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Back in February, Disney announced the next round of price hikes for park tickets. Today a one-day, one-park (ODOP) ticket for the Magic Kingdom is $99. Given that this price increase came in February, it's entirely possible (and, sadly, not unprecedented) that another price increase may come later in the year.
Thanks to the folks at AllEars.net, we can take a look back at the Magic Kingdom ticket prices since 1982 (that's when the old ticket books went away completely and regular park admission started). Looking back at 1982, a Magic Kingdom ODOP ticket was just over $13, a mere fraction of today's price. If you look at the chart above you'll notice that prices rose fairly steadily until the late 1990s. When Bob Iger became Disney's CEO in 1999, a Magic Kingdom ODOP was $44 - more than four times what it was seventeen years earlier. Now, in 2014, that same ODOP ticket is $99, more than double what it was just 15 years ago.
Now I understand costs do go up each year, but what I'm most concerned about is Disney's pace of increase. If you look at the trend line (the black line), you'll see that from 1982 to around 1992, the ticket price was just slightly above the trend, but pretty close. From 1992 until 2002, ticket prices dropped below the trend line. In 2003, that's when things really started to change. Notice the general slope of the ticket price line starting in 2003 - it's much steeper than it had ever been. That meant the price of tickets started increasing at a greater rate than before, and for the most part that new slope hasn't relaxed.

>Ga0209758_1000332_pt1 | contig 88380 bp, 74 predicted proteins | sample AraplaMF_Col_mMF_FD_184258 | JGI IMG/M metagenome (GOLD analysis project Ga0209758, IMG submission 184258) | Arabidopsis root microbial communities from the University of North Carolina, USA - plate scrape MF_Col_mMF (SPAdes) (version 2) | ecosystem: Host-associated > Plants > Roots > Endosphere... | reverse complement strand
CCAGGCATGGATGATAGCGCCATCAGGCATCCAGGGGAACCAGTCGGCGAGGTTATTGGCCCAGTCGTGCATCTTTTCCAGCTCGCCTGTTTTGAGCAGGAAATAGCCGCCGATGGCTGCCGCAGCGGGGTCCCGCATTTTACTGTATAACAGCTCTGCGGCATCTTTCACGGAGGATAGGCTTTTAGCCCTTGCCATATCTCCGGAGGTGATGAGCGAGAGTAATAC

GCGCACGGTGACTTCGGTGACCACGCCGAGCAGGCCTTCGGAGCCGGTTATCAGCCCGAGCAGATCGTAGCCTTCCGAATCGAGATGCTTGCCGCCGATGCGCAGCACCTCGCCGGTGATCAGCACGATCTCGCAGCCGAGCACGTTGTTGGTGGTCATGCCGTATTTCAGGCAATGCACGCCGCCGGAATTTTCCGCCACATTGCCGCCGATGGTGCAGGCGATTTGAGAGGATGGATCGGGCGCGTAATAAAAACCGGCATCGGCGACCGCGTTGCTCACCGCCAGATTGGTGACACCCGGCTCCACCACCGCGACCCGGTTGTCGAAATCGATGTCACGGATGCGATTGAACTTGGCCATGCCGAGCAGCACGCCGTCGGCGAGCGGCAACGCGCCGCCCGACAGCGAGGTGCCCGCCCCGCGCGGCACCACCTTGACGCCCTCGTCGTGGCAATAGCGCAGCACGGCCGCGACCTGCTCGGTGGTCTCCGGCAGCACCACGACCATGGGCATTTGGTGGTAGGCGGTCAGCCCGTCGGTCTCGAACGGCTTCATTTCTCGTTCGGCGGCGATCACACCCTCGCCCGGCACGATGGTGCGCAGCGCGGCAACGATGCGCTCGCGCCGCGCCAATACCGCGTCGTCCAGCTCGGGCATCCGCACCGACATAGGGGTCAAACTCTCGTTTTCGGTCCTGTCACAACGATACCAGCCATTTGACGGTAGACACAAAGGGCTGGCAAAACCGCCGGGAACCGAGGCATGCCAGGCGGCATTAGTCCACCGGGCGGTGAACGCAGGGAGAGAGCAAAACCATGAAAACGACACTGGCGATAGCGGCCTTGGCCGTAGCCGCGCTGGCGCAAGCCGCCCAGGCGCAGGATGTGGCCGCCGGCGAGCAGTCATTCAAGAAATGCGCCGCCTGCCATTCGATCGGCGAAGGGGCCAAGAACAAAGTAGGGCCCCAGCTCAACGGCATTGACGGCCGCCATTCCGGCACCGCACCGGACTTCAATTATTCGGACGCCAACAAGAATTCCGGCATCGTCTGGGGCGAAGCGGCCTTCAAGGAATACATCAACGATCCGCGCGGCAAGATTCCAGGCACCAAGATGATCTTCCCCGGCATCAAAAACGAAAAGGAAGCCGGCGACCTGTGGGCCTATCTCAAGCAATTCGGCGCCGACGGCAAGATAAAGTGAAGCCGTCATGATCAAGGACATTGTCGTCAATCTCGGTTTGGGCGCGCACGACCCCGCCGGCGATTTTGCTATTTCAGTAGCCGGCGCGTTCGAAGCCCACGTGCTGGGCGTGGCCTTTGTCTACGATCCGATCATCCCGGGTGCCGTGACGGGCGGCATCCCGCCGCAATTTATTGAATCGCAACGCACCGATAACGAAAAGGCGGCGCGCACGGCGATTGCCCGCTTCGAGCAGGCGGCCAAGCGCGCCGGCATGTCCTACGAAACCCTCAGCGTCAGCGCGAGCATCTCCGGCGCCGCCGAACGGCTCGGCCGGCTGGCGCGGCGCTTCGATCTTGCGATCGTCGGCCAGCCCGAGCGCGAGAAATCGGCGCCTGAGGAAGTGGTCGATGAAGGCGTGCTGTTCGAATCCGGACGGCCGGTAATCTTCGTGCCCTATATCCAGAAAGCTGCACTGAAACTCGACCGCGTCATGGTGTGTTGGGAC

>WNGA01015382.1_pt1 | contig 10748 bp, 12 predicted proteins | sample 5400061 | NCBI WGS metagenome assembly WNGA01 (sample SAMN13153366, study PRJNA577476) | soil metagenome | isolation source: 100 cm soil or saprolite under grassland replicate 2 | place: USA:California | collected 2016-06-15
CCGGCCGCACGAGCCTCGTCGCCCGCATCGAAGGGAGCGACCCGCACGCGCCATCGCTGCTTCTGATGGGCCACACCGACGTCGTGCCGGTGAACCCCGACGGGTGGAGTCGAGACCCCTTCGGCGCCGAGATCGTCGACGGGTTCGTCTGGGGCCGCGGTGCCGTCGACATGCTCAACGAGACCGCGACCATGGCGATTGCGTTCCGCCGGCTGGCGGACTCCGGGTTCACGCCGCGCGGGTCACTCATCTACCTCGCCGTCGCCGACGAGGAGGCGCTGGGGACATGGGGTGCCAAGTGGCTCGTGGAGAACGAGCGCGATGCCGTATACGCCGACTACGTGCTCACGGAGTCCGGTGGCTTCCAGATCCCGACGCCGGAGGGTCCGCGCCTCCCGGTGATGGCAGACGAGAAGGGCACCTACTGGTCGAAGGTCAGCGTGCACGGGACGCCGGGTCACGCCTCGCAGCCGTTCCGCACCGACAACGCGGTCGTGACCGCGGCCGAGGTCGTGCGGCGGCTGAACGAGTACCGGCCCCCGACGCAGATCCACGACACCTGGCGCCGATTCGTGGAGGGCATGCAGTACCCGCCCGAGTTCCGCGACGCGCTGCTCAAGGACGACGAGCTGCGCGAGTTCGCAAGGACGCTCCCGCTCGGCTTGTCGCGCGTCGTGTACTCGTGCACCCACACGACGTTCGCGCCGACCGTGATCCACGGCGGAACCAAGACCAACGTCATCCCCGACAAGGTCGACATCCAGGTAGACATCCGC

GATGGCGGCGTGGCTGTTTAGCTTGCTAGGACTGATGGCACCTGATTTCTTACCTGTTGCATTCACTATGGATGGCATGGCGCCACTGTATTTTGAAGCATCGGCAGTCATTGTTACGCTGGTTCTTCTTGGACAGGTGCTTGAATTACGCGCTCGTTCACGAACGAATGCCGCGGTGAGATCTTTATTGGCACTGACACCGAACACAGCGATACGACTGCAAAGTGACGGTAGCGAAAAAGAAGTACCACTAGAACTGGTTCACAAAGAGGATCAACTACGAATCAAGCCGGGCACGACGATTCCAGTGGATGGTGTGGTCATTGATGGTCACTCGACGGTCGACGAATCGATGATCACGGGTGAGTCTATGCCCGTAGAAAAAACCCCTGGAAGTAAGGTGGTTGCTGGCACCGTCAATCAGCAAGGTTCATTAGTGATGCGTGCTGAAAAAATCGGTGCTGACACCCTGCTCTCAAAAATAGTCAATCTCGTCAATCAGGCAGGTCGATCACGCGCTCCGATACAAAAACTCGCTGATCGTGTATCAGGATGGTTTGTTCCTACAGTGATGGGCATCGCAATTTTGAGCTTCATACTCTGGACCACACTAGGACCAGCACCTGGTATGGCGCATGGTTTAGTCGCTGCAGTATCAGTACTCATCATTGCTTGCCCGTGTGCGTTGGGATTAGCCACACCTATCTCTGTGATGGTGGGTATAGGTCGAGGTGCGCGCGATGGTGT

In the small chart above, you can see the percentage change of ticket prices from year to year. After 1999, the percentage of change has been quite volatile, from no change to as much as 12-percent. Granted, the economy over the last few years has been anything but stable, so I guess it's not much of a surprise to see volatility in Disney's pricing structure.
So what's the point behind all this? Using a tool like this, we can attempt to predict what prices will be in the future. Given this rate of increase at around 6% a year, we can expect a Magic Kingdom ODOP ticket to run around $105 next year (that is if they don't already do another price increase this year), and could be around $140 by 2020. Stop and think about that -- by the time the Magic Kingdom celebrates it's 50th anniversary in 2021, a one-day one-park ticket will be ten times what it was just after the Magic Kingdom's 10th anniversary. I can't think of too many things that cost ten times what they did about 40 years ago. If gas prices followed the same rate of increase then one gallon of gas will cost $13 by 2020.
Maybe now you'll see what I'm concerned about -- Disney pricing themselves out of business. There will come a point when the average family will no longer see the overall value of a Disney vacation. I know some are already wondering if it's really worth it. Sure, the parks are packed and attendance is still strong right now, but it doesn't take much to change all that. Would you still drive a car if gas cost $13 a gallon?
I'm not griping about ticket prices. Yes, they're too high, but that's not my main point. My concern is the value of a Disney vacation. I want people to be able to afford a Disney vacation. I want the average family to be able to enjoy the magic. I want Walt Disney World and Disneyland to be the premier theme parks in the world and the standard for which all others reach. The more and more a Disney vacation starts to get our of reach for the average family, the closer Disney becomes to developing a reputation as something for the elite only. Walt was never an elitist and I think he'd never want his parks to become something only for the elite.
I understand prices have to increase, i just hope Disney will realize that their prices are going up too fast and will slow down that rate of increase.